It is in Ontario, in St-Thomas, that Volkswagen’s third electric car battery plant will be built. The first is not yet out of the ground. Located in Salzgitter (Lower Saxony), between Hanover and Wolfsburg, the group’s headquarters, the site is still, for the moment, only a vast construction site, wedged between two wind farms.
Five cranes are working there to lay the concrete blocks for the foundations, transported by train, and the 30-meter-high pillars that will support the roof of two production centers, each the size of two football pitches. The site will use as much steel as two Eiffel Towers and 95 kilometers of pipeline.
Next to it, a pilot line is finishing the development of the “Unified Cell”, a parallelepiped, the basis of the batteries that Volkswagen, through PowerCo, the internal division in charge of battery production, will manufacture on a large scale to equip, eventually, 80% of its models. This line is installed in the former heat engine factory.
“We are sending a strong message”
The SalzGiga plant, which will integrate a recycling unit and a training center, will start production in 2025 and will serve as a model for the future site in Valencia, Spain, as well as the one just announced for America North. “Standardization of factories is strategic for lowering costs”explain Thomas Schmall, member of the management board of Volkswagen, and Frank Blome, in charge of PowerCo. “With this ‘gigafactory’ in Canada, we are sending a strong message: PowerCo is well on its way to becoming a global player in batteries”insists Mr. Schmall.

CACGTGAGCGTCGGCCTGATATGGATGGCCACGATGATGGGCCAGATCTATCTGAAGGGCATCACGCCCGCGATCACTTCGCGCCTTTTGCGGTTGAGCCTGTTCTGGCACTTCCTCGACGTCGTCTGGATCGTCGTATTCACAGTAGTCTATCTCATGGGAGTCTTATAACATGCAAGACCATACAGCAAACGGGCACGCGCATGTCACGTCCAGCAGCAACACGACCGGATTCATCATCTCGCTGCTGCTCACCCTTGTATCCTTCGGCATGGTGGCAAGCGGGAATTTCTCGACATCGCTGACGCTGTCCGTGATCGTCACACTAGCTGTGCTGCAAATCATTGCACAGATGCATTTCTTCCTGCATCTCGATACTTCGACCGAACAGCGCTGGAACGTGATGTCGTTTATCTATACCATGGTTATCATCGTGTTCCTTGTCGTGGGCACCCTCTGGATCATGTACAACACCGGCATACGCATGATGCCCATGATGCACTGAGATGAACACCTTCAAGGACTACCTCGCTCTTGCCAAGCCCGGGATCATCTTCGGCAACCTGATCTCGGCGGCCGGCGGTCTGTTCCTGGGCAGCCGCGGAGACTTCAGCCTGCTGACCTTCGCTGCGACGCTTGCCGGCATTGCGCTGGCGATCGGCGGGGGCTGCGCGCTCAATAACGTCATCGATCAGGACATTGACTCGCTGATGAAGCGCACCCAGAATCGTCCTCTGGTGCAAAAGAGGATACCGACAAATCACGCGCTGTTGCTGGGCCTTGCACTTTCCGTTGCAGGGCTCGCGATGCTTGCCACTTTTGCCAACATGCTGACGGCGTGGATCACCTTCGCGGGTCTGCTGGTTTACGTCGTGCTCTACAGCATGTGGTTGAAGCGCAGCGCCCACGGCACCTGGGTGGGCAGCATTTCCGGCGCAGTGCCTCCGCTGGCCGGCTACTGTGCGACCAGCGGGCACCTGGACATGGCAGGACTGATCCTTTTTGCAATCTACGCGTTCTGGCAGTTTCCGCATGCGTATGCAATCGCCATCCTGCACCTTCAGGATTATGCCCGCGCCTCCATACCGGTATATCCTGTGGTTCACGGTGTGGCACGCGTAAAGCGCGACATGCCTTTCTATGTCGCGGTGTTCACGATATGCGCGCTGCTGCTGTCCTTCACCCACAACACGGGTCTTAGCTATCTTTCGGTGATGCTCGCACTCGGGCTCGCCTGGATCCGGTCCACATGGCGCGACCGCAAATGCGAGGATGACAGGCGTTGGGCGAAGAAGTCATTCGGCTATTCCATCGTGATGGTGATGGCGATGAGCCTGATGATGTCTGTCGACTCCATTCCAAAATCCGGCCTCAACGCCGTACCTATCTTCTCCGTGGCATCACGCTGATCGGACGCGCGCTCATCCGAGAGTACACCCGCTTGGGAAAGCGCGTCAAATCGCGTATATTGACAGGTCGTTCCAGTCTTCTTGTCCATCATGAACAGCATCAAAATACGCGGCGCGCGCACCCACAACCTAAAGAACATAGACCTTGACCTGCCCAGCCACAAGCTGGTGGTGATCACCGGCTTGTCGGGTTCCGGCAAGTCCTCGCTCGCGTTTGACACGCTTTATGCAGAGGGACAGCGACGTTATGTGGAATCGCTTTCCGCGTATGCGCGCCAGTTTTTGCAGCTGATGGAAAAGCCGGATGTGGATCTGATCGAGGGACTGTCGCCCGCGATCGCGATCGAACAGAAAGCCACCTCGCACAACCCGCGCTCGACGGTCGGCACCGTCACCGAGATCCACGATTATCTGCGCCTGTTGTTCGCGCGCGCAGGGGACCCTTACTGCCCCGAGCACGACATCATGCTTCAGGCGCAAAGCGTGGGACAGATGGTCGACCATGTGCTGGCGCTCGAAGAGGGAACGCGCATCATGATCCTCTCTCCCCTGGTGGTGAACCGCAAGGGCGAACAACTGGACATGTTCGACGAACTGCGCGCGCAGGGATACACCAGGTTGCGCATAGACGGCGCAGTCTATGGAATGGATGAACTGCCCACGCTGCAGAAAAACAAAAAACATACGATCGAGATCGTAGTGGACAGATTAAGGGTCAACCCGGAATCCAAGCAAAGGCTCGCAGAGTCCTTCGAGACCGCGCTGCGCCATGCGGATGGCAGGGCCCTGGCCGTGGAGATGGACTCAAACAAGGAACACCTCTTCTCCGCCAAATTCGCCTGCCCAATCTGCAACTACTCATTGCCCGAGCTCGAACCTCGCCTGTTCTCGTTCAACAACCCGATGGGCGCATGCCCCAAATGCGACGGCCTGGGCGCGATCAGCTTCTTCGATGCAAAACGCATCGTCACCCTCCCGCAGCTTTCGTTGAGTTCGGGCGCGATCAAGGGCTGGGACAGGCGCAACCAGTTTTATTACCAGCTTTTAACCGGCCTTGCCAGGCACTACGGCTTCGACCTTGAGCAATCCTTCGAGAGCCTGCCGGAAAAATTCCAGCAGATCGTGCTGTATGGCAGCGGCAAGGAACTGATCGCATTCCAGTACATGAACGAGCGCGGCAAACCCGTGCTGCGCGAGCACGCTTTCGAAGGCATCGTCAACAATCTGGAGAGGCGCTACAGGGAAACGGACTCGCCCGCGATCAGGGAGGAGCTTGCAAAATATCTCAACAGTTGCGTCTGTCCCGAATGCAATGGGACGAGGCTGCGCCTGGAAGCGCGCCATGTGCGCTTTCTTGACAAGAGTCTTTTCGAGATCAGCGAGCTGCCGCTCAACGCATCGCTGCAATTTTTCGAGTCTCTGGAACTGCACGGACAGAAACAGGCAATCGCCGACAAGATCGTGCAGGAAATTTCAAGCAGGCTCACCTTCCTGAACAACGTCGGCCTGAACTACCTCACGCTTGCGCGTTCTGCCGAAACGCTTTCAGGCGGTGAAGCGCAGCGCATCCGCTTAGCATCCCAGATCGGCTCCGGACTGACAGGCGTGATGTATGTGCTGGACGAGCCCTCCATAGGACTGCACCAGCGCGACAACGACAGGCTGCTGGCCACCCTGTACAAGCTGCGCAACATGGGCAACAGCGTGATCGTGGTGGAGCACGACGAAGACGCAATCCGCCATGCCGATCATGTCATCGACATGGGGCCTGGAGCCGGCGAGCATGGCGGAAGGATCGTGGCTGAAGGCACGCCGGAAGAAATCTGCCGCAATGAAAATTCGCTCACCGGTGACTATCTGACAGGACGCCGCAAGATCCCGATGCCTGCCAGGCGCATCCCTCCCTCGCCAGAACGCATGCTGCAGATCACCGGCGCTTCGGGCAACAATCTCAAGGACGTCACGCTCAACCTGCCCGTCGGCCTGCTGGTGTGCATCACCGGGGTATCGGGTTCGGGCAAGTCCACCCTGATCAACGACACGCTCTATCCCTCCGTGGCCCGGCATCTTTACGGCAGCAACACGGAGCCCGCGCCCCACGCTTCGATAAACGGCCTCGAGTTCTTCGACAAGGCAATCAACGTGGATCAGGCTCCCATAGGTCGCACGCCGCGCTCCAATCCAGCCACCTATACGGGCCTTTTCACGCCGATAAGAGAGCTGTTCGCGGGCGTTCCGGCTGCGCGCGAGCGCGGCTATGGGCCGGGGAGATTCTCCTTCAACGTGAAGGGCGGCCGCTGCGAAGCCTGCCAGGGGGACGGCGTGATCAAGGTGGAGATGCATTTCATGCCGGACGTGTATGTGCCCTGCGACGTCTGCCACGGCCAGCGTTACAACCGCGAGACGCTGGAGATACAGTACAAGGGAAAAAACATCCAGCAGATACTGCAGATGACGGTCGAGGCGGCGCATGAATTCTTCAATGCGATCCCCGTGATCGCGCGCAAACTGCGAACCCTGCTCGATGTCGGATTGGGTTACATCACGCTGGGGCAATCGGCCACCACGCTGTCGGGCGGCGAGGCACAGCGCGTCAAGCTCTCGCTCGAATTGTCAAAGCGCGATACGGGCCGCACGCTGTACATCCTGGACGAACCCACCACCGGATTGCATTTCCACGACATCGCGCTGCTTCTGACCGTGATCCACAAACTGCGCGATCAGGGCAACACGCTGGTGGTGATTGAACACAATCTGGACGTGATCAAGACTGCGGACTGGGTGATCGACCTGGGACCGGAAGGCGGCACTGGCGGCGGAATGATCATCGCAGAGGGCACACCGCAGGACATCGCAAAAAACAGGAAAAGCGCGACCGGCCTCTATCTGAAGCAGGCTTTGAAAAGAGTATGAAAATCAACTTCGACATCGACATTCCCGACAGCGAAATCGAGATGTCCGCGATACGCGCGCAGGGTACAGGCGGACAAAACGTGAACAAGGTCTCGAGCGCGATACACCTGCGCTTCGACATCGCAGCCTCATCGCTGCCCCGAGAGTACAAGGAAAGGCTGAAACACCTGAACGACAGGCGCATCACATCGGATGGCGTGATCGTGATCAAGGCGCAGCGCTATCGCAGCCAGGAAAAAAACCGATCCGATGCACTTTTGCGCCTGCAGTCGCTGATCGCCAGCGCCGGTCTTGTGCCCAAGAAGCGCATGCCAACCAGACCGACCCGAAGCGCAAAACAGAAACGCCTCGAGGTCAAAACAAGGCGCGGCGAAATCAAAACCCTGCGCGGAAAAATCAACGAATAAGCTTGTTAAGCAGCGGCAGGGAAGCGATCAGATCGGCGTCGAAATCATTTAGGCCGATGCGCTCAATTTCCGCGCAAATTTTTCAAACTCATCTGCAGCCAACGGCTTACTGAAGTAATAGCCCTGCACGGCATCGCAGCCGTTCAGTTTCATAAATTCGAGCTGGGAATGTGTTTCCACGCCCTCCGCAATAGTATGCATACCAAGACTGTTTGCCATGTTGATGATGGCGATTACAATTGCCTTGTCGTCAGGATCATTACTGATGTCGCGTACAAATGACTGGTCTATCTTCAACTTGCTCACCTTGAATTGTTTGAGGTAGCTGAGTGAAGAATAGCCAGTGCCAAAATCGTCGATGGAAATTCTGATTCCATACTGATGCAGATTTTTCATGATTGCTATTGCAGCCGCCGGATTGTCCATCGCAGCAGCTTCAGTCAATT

At the beginning of March, Volkswagen announced that it wanted to invest 2 billion euros in South Carolina, to build a new factory, intended to produce electric pick-ups under the Scout brand, which the German manufacturer wants to relaunch. “With this battery factory in Canada and our Scout site in South Carolina, we are accelerating the implementation of our strategy in North America”said Oliver Blume, the boss Volkswagen, which signed an agreement with Canada in August to secure its supply of rare metals and minerals, essential for batteries.
The group is also positioning itself to benefit from a market supported by the tax credit provided for in the United States for the purchase of a locally produced electric vehicle, under the Inflation Reduction Act (IRA) of the American president. Joe Biden. Canada is also ready to subsidize the industrialists who will settle there, with an amount equivalent to what they would have received in the United States thanks to the IRA to locate their production of batteries there. Volkswagen could thus receive 35 Canadian dollars (23.80 euros) per kilowatt hour of storage produced in St-Thomas.
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